The United Church of Canada Archives holds records of the General Council Office, as well as the Ontario Regional Councils. These archival records contain historical documents created and accumulated by people of a variety of backgrounds and identities. Many records were created by culturally dominant groups and peoples who have traditionally held power over Indigenous peoples, racialized peoples, and diverse minority groups. A legacy of colonization, racism, ableism, heterosexism, cis-sexism, and other prejudices may be found throughout the records in language ‘of the day’; including outdated cultural references, stereotypes, or problematic wording that is no longer used or considered appropriate.
In keeping with traditional Archival practice, records have been left in their original form to preserve the context in which they were created and allow users to critically review and assess them. As such, users may encounter language that is offensive or harmful. This historic content contained in the records does not reflect the contemporary views of The United Church of Canada, which has recently adopted the United Nations Declaration on the Rights of Indigenous Peoples as the framework for reconciliation between Indigenous and non-Indigenous peoples, and the Calls to the Church as the basis for a new relationship. The United Church has committed to becoming an intercultural church and to becoming an anti-racist denomination. It welcomes people of all sexual orientations and gender identities into full membership and ministry in the church. The church has also committed to becoming an open, accessible, and barrier-free church, where there is full participation of people with disabilities, and remains opposed to discrimination of any kind on the basis of identity.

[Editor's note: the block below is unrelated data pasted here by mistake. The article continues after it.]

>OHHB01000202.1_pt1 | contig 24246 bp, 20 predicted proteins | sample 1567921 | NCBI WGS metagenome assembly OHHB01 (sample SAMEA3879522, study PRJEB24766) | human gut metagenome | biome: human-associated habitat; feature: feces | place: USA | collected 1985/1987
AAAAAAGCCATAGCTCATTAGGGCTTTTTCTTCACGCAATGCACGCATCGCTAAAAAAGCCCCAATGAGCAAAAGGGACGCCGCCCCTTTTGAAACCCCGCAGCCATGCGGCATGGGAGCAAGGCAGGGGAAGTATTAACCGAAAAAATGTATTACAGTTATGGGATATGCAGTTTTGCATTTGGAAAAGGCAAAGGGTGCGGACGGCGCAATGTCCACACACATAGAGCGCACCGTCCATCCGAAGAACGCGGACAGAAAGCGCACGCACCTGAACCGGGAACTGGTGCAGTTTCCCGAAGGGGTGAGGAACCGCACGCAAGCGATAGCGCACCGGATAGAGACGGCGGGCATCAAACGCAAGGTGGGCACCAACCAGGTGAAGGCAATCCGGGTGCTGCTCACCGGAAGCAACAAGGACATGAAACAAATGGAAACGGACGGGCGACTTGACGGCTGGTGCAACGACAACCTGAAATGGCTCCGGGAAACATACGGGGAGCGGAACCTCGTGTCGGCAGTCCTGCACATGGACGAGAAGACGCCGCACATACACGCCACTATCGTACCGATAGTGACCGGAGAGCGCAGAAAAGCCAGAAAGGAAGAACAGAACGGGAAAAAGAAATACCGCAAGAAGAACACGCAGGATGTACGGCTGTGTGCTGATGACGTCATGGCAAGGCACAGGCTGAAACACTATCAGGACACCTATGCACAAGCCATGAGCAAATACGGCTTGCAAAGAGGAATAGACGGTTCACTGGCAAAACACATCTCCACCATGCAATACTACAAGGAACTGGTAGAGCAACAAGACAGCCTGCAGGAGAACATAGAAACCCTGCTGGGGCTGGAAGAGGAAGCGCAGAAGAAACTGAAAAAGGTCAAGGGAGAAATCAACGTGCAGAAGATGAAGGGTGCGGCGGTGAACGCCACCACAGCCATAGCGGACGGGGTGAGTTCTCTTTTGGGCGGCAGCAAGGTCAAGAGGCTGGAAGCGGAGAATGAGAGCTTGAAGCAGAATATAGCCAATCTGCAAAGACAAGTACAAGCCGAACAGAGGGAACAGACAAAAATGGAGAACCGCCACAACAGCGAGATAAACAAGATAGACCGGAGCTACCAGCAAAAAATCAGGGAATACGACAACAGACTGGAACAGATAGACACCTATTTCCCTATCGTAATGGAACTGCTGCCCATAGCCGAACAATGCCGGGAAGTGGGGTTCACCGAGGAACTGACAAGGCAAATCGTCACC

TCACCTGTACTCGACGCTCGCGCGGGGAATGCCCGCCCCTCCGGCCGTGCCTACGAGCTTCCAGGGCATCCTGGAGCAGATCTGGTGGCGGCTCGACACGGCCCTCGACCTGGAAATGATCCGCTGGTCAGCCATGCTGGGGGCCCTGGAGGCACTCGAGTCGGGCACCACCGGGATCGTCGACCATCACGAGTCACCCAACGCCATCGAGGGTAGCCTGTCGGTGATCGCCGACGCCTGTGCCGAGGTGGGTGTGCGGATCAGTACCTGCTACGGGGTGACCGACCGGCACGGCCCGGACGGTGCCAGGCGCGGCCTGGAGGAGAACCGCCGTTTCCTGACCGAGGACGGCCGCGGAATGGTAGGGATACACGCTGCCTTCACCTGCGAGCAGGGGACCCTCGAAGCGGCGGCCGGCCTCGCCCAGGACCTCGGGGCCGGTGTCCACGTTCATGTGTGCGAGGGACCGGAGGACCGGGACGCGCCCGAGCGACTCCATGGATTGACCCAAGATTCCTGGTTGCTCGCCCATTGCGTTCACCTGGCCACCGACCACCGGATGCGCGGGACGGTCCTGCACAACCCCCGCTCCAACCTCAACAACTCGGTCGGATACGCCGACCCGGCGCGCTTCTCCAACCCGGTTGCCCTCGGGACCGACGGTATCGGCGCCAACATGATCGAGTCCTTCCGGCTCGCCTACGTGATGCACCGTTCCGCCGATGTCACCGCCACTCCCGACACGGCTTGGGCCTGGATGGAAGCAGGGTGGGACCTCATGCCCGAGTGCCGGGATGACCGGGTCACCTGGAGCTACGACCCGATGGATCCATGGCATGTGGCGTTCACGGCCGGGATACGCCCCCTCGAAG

The Archives staff have made a commitment to systematically review, identify and acknowledge language of colonization, prejudice, racism and sexism within archival descriptions (in the descriptions of records in the Archives). Staff will work to replace any outdated, racist or otherwise inappropriate language in our descriptions with contemporary language and context, while recognizing that terminology changes over time. In making these decisions, the Archives is striving to work towards align itself with the commitment of the United Church on equity.
Users are encouraged to provide feedback to the Archives by contacting us.
While there are no archival standards in place for this work, the Archives appreciate and recommend the resources created by other colleagues, such as:
- “Archives for Black Lives in Philadelphia: Anti-Racist Description Resources” by the Archives for Black Lives in Philadelphia’s Anti-Racist Description Working Group, October 2019.
- “Archiving Hate: Racist Materials in Archives” by Melissa Nelson, March 2020.
- “Between duty to remember and imperatives of reconciliation: Procedures for Writing Culturally Sensitive Titles for Descriptions of Indigenous Materials at Library and Archives Canada” presentation by Dominque Foisy-Geoffroy of Library and Archives Canada, October 2019.
- “Challenging Colonial Spaces: Reconciliation and Decolonizing Work in Canadian Archives” by Krista McCracken, June 2019.
- The Steering Committee on Canada’s Archives Response to the Report of the Truth and Reconciliation Taskforce